Complementary vs. Alternative Therapies

Conventional treatments for colorectal cancer—surgery, chemotherapy and radiation therapy—are very effective in giving you the best chances for a successful outcome. These treatment methods have been extensively tested by medical experts, and have proven their capabilities.

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While researching your options, you may hear about other methods, such as special diets, acupuncture, new compounds, and others. Some of these methods may have a place in your treatment plan as a means to relieve some of the symptoms. Others may be harmful. It’s extremely important that you understand the difference between so-called conventional or traditional medicine, and complementary or alternative therapies.

Conventional treatment is what is currently accepted by reputable healthcare providers. It is based on decades of sound medical research, and represents the best that Western medicine has to offer today.

Complementary treatments may or may not have been rigorously evaluated. But over time they have been successfully used to relieve side effects of cancer treatment and to enhance the quality of life.

Alternative therapies, by contrast, have no medically sound foundation. Instead, they may be a dangerous temptation for those who distrust traditional medical treatment.

It is estimated that as much as 70% of cancer patients use some form of complementary or alternative therapy. If you decide to use either one, you should feel free to confess your decision to your physician. If you are not comfortable sharing such details with the person you have entrusted with your care, perhaps you should change providers. In general, you can use complementary therapies while you are in remission or off chemotherapy, but during periods of active treatment you should discuss the issue with your physician.

COMPLEMENTARY THERAPIES

There is a wide variety of complementary techniques, some based on principles adopted from other specialties (for example, relaxation), from Oriental medicine (acupuncture) from Indian medicine (yoga), or even from ancient Egyptian culture (aromatherapy.)

Mind/Body Connection
Many complementary therapies are based on the principle of mind/body connection: the powerful correlation between the state of the mind and the health of the body.

Dawn A. Flickema, MD – Mind-body connection

Recently, scientists have identified chemicals, called neurotransmitters, by which nerve cells communicate with one another.  Neurotransmitters are also involved in the control of emotions.  For example, antidepressant medications increase the amount of norepinephrine and serotonin in the spaces between nerve cells.  These same neurotransmitters have effects elsewhere in the body, affecting heart rate and blood pressure, and may even influence the activity of cells in the immune system.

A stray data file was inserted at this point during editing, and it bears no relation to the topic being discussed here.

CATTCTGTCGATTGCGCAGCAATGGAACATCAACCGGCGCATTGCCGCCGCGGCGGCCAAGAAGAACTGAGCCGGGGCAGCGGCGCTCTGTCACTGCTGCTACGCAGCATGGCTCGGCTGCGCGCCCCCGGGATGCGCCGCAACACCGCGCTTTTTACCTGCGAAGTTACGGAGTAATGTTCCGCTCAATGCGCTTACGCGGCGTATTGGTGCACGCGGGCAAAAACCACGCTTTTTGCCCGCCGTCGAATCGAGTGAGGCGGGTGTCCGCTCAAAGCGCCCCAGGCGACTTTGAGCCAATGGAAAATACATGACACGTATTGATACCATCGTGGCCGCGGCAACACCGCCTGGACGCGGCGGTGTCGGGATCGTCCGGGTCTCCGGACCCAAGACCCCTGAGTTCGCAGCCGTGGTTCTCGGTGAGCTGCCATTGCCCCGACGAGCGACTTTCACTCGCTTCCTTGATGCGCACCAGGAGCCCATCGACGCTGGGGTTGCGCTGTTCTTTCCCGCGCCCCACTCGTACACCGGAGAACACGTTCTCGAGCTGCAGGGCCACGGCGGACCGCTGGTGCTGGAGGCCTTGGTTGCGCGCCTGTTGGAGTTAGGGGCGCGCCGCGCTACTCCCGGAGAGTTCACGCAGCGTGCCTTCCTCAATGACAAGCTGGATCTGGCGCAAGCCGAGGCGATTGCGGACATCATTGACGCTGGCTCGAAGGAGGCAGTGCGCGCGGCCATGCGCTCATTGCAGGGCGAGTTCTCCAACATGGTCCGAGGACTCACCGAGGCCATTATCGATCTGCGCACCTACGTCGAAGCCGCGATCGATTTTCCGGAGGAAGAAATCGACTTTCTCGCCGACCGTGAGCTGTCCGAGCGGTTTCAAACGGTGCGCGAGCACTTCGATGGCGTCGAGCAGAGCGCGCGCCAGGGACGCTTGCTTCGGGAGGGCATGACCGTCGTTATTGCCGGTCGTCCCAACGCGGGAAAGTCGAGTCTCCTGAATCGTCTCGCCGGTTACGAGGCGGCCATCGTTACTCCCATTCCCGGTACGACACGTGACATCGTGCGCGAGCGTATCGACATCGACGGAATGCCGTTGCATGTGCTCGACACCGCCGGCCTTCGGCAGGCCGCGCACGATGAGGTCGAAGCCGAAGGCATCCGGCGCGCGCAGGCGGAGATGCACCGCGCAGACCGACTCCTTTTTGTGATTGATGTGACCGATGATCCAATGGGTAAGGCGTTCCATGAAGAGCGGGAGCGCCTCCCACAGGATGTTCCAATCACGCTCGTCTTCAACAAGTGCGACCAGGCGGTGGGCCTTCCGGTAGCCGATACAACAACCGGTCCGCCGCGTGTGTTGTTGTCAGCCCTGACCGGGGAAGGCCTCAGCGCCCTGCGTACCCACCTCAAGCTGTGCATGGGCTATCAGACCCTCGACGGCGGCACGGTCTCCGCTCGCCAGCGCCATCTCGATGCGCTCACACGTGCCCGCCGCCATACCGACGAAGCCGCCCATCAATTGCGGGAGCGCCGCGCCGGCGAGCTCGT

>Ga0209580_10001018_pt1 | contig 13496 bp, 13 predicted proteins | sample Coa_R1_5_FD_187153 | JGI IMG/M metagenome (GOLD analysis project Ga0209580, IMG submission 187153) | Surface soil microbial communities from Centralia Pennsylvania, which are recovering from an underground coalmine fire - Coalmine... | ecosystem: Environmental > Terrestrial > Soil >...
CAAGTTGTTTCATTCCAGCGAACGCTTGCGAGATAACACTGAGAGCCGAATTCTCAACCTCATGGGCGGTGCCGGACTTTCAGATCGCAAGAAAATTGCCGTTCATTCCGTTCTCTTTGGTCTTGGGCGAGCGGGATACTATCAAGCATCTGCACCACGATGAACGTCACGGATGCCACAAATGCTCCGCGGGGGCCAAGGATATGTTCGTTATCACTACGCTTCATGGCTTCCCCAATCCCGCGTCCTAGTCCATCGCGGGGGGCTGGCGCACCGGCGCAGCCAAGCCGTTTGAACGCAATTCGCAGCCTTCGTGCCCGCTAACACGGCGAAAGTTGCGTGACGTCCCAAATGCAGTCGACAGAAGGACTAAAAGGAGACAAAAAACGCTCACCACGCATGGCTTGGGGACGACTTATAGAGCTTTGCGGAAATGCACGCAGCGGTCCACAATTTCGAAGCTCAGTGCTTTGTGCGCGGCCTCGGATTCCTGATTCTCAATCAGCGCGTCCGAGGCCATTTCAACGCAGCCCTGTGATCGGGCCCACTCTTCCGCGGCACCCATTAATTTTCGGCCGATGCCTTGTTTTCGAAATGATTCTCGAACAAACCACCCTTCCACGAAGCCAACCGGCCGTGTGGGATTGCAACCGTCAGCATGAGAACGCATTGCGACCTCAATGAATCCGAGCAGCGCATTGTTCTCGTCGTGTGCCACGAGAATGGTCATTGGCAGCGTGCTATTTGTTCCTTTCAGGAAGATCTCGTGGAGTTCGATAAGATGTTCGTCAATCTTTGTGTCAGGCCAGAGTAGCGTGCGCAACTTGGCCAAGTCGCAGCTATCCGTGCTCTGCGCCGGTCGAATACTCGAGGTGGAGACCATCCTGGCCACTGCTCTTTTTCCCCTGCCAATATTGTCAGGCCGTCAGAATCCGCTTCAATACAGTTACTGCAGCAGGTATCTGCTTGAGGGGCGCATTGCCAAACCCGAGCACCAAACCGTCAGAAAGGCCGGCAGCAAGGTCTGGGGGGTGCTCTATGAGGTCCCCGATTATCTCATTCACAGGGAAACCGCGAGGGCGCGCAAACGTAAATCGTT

Changes in the state of the nervous system, which can be caused by stress or lack of social support, can influence many of the other organ systems. For example, it has been found that people under stress are more likely to develop colds.

Anxiety, grief and fear of the unknown all seem to have a negative impact on the body. Learning how to cope with these emotions, using a wide variety of approaches—such as meditation and visualization, spiritual support, and participation in support groups—may help speed your recovery, and benefit your health.

Meditation
There is no claim that meditation cures cancer, but studies have proven that it can reduce pain, nausea and other uncomfortable side effects of cancer treatment.

Meditation and relaxation have been shown to decrease blood pressure, respiration rate, and metabolism—all of which contribute to reducing stress on our minds and bodies.

Spiritual Support
Prayer, laying on of hands, and many forms of spiritual imagery or inner dialogue have helped patients find the higher strength within themselves to cope with cancer and other illness. Even those who have little or no connection with religion, often find themselves moved by the “spiritual emergency” of cancer.

Humor and Laughter
Laughter can stimulate your body to produce endorphins—natural chemicals that act like opiates in the brain. You might find humor and laughter emotionally healing. In addition, giving yourself time not to think about your cancer can have a wonderfully invigorating effect. Treat yourself to a comedy movie, or read a joke book. It may prove a welcome addition to your daily routine.

Acupuncture
The theory behind acupuncture is that a “vital energy” or “life force” controls the function of our organs. This life force flows along meridian lines. Diseases are caused by an imbalance in this flow. By inserting needles at specific points on the body, called meridian points, normal flow can be restored, and the disease cured.

Dawn A. Flickema, MD – About acupuncture

Current research suggest that acupuncture may work by triggering the release of natural pain inhibitors. A number of western physicians have successfully used acupuncture to relieve nausea, pain or other symptoms associated with cancer.

Vitamins, minerals, antioxidants
A variety of compounds, including certain vitamins, minerals and antioxidants have been used with varying success to decrease the side effects of cancer treatment, speed recovery and improve well being. Ask your healthcare team to review the latest evidence with you.

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